Evaluation of Novel miRNAs. We next focused on evaluating whether the miRAGE tags not matching known miRNAs might represent novel miRNA species. As a first step, miRAGE tags were compared with existing gene databases to exclude sequences matching known RNAs, including noncoding RNAs, mRNAs, and RNAs derived from mitochondrial sequences (FIG. 1B). The remaining tags were then evaluated in silico for the ability of their putative precursor sequences to form hairpin structures that were thermodynamically stable. The miRAGE approach in combination with these steps were expected to fulfill both the “expression” and “biogenesis” criteria recently put forward by Ambros et al. (18) in an effort to maintain a uniform system for miRNA annotation. Using these criteria, a total of 168 tags were identified that corresponded to putative novel miRNAs.

EXAMPLE 4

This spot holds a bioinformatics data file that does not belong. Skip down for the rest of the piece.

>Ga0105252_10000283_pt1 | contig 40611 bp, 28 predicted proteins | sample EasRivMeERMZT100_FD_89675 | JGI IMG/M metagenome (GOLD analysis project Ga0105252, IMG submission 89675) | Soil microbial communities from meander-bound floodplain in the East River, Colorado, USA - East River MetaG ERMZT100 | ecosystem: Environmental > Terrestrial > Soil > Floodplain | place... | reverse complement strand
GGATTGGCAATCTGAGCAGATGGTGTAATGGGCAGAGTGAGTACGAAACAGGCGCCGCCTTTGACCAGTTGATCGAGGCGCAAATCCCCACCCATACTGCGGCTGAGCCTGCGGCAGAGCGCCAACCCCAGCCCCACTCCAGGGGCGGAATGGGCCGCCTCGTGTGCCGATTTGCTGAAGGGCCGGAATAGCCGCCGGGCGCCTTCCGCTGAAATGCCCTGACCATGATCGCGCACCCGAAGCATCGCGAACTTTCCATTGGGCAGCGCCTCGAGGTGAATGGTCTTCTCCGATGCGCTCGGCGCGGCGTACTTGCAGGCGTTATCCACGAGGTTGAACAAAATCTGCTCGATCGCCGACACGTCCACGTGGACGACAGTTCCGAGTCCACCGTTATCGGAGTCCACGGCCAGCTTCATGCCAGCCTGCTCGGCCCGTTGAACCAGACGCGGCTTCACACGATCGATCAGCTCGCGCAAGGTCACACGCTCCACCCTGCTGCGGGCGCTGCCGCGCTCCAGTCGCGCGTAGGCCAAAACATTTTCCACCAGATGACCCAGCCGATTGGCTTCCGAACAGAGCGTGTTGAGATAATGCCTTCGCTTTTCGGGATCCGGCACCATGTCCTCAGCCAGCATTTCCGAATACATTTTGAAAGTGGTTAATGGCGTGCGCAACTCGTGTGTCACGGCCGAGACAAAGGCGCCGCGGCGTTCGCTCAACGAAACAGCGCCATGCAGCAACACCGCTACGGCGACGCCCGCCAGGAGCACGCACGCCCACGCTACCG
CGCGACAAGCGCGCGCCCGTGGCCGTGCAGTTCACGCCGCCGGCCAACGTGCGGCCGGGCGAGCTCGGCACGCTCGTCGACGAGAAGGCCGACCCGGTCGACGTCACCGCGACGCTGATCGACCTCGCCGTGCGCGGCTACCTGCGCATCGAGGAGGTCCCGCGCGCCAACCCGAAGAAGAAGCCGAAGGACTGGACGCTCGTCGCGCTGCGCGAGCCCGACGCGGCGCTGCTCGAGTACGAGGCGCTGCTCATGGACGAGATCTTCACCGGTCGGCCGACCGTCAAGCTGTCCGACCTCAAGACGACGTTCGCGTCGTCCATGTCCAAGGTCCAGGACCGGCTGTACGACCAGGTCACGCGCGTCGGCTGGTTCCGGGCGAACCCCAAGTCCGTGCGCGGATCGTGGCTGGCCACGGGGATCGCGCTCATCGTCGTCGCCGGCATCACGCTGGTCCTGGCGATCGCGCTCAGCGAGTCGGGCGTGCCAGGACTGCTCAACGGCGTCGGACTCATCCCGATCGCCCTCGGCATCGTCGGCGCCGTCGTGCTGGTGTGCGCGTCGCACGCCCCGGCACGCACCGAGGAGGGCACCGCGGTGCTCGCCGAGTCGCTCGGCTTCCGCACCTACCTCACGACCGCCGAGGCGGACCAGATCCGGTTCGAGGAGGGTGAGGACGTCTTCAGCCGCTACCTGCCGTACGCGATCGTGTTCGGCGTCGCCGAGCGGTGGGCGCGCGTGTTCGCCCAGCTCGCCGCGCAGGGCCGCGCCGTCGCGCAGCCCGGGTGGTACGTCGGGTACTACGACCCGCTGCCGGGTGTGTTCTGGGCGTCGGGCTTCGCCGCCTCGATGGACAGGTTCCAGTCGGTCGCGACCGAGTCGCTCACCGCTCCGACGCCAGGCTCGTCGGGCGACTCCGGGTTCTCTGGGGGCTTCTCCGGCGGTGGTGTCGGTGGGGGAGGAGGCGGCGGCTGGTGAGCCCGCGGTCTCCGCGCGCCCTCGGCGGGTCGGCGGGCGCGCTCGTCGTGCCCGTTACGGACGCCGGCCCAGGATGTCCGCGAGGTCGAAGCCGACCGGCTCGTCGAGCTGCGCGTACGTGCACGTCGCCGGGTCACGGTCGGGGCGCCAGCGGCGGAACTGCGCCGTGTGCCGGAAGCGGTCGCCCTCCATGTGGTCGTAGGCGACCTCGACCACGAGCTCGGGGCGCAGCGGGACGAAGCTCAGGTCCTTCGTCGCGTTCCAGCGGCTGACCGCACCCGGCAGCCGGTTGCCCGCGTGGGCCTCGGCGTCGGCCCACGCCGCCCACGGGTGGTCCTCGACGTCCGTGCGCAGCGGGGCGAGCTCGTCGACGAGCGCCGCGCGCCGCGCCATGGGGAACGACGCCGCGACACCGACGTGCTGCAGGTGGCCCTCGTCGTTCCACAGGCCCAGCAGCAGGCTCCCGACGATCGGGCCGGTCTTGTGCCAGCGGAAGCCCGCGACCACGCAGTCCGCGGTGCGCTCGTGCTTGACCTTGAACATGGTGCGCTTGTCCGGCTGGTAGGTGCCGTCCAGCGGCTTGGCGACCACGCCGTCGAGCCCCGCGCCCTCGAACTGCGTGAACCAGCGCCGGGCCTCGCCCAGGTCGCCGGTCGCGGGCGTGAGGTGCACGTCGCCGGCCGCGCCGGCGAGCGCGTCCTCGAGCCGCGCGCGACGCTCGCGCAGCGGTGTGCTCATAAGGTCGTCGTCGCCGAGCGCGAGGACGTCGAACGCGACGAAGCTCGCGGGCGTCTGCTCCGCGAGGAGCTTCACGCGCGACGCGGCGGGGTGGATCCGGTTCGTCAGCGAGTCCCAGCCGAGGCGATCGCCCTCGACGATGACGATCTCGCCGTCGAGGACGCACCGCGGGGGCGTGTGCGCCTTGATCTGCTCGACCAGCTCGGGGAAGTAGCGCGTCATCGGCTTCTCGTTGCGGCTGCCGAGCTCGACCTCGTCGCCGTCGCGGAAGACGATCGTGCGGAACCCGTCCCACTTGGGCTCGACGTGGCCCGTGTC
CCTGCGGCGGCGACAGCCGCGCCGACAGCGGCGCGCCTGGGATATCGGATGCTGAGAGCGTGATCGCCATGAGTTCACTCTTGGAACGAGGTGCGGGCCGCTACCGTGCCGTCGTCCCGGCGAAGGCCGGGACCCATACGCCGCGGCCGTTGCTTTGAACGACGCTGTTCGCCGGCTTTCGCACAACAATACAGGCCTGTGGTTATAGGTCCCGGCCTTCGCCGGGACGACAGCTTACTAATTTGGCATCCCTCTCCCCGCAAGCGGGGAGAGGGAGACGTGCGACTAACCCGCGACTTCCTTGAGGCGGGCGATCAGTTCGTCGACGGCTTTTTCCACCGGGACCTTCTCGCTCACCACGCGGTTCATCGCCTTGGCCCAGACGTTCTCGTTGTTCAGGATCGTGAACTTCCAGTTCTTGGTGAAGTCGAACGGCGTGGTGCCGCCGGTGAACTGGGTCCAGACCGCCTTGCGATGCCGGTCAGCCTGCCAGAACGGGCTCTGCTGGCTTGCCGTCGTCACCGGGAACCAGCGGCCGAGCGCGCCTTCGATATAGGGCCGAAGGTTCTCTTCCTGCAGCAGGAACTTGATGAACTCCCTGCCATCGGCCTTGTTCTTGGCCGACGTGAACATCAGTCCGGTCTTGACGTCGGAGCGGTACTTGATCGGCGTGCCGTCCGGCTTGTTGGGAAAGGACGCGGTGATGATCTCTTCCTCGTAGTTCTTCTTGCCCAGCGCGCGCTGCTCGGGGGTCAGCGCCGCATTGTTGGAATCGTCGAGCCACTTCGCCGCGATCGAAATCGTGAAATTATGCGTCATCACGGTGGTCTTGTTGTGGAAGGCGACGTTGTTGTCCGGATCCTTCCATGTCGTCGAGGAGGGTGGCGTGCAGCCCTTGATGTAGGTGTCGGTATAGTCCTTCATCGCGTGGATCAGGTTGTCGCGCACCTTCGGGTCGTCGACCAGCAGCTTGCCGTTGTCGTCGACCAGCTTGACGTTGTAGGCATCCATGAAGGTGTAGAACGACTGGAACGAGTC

Validation of Novel miRNAs. During the course of our study, 35 of these 168 miRAGE tags were independently identified by using a combination of bioinformatic and expression analyses (5). These findings provide a separate measure of validation of the miRAGE approach for miRNA identification. Several lines of evidence suggested that most of remaining 133 miRAGE tags also corresponded to previously uncharacterized miRNAs (Table 5, which is published as supporting information on the PNAS web site). First, phylogenetic conservation was determined for each tag precursor structure with respect to chimpanzee, mouse, rat, dog, chicken, pufferfish, and zebrafish genomes. A total of 32 of the 133 candidate miRNAs had conserved precursor structures. Furthermore, six of the miRNA candidates showed significant homology to the mature miRNA sequence of known miRNAs. Although these observations provide support for evolutionarily conserved novel miRNAs, they should not be used to exclude the remaining tags as legitimate miRNAs, because a significant number of recently reported human miRNAs lack homology to species other than primates (5). Second, 81 of the novel candidate miRNAs were represented by more than one miRAGE tag or were independently detected in additional samples by using either miRNA microarrays (5, 19) (Table 6, which is published as supporting information on the PNAS web site) or quantitative real-time PCR (Table 7 and FIG. 7, which are published as supporting information on the PNAS web site). Third, 15 of the candidate miRNAs were localized to genomic clusters of two or more miRNAs separated by an average distance of 10 kb (FIG. 2). This physical proximity is consistent with recent reports of miRNAs clustering within the human genome (20). Fourth, identification of a corresponding miRNA* sequence (with characteristic 3′ overhangs) to a particular miRNA is a strong indicator that the small RNA species in question was processed by an RNase III enzyme such as Dicer. miRNA* tags were observed for 12 of the candidate miRNA sequences. In total, 89 of the 133 novel candidate miRNAs had at least one independent piece of supporting evidence buttressing their legitimacy (FIG. 3).